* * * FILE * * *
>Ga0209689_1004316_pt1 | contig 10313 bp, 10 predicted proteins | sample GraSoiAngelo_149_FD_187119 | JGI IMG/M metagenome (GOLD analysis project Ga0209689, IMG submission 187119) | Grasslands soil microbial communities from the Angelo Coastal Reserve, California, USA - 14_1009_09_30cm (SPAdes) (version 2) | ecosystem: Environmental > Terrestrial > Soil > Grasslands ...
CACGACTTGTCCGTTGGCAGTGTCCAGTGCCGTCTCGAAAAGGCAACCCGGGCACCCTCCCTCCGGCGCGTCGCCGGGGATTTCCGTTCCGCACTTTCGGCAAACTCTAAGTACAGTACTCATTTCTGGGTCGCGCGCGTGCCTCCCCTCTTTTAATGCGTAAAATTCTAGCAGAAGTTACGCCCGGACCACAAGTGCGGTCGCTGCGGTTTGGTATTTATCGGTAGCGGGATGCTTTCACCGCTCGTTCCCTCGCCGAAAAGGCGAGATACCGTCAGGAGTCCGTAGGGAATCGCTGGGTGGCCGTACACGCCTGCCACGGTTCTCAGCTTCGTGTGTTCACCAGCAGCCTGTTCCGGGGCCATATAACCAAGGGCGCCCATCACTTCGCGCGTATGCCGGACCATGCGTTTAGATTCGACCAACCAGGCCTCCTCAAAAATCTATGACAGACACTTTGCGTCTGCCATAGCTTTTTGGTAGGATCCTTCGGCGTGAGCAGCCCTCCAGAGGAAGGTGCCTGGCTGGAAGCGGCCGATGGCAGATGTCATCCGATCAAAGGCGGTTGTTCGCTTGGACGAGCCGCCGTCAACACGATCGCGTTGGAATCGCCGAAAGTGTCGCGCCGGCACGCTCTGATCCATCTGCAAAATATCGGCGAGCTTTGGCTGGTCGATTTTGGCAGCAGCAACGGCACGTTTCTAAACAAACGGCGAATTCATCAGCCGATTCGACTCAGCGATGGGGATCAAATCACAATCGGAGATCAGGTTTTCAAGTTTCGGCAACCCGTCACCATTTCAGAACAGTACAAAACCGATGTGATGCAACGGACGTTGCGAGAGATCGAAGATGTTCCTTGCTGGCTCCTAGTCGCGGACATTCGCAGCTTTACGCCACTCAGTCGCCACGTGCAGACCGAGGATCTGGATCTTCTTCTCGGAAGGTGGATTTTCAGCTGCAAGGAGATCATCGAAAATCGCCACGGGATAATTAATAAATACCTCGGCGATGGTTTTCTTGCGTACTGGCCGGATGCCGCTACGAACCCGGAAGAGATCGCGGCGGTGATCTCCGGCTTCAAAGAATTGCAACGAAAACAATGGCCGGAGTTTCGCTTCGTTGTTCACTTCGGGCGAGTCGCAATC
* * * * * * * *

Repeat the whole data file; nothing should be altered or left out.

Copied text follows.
>Ga0209689_1004316_pt1 | contig 10313 bp, 10 predicted proteins | sample GraSoiAngelo_149_FD_187119 | JGI IMG/M metagenome (GOLD analysis project Ga0209689, IMG submission 187119) | Grasslands soil microbial communities from the Angelo Coastal Reserve, California, USA - 14_1009_09_30cm (SPAdes) (version 2) | ecosystem: Environmental > Terrestrial > Soil > Grasslands ...
CACGACTTGTCCGTTGGCAGTGTCCAGTGCCGTCTCGAAAAGGCAACCCGGGCACCCTCCCTCCGGCGCGTCGCCGGGGATTTCCGTTCCGCACTTTCGGCAAACTCTAAGTACAGTACTCATTTCTGGGTCGCGCGCGTGCCTCCCCTCTTTTAATGCGTAAAATTCTAGCAGAAGTTACGCCCGGACCACAAGTGCGGTCGCTGCGGTTTGGTATTTATCGGTAGCGGGATGCTTTCACCGCTCGTTCCCTCGCCGAAAAGGCGAGATACCGTCAGGAGTCCGTAGGGAATCGCTGGGTGGCCGTACACGCCTGCCACGGTTCTCAGCTTCGTGTGTTCACCAGCAGCCTGTTCCGGGGCCATATAACCAAGGGCGCCCATCACTTCGCGCGTATGCCGGACCATGCGTTTAGATTCGACCAACCAGGCCTCCTCAAAAATCTATGACAGACACTTTGCGTCTGCCATAGCTTTTTGGTAGGATCCTTCGGCGTGAGCAGCCCTCCAGAGGAAGGTGCCTGGCTGGAAGCGGCCGATGGCAGATGTCATCCGATCAAAGGCGGTTGTTCGCTTGGACGAGCCGCCGTCAACACGATCGCGTTGGAATCGCCGAAAGTGTCGCGCCGGCACGCTCTGATCCATCTGCAAAATATCGGCGAGCTTTGGCTGGTCGATTTTGGCAGCAGCAACGGCACGTTTCTAAACAAACGGCGAATTCATCAGCCGATTCGACTCAGCGATGGGGATCAAATCACAATCGGAGATCAGGTTTTCAAGTTTCGGCAACCCGTCACCATTTCAGAACAGTACAAAACCGATGTGATGCAACGGACGTTGCGAGAGATCGAAGATGTTCCTTGCTGGCTCCTAGTCGCGGACATTCGCAGCTTTACGCCACTCAGTCGCCACGTGCAGACCGAGGATCTGGATCTTCTTCTCGGAAGGTGGATTTTCAGCTGCAAGGAGATCATCGAAAATCGCCACGGGATAATTAATAAATACCTCGGCGATGGTTTTCTTGCGTACTGGCCGGATGCCGCTACGAACCCGGAAGAGATCGCGGCGGTGATCTCCGGCTTCAAAGAATTGCAACGAAAACAATGGCCGGAGTTTCGCTTCGTTGTTCACTTCGGGCGAGTCGCAATC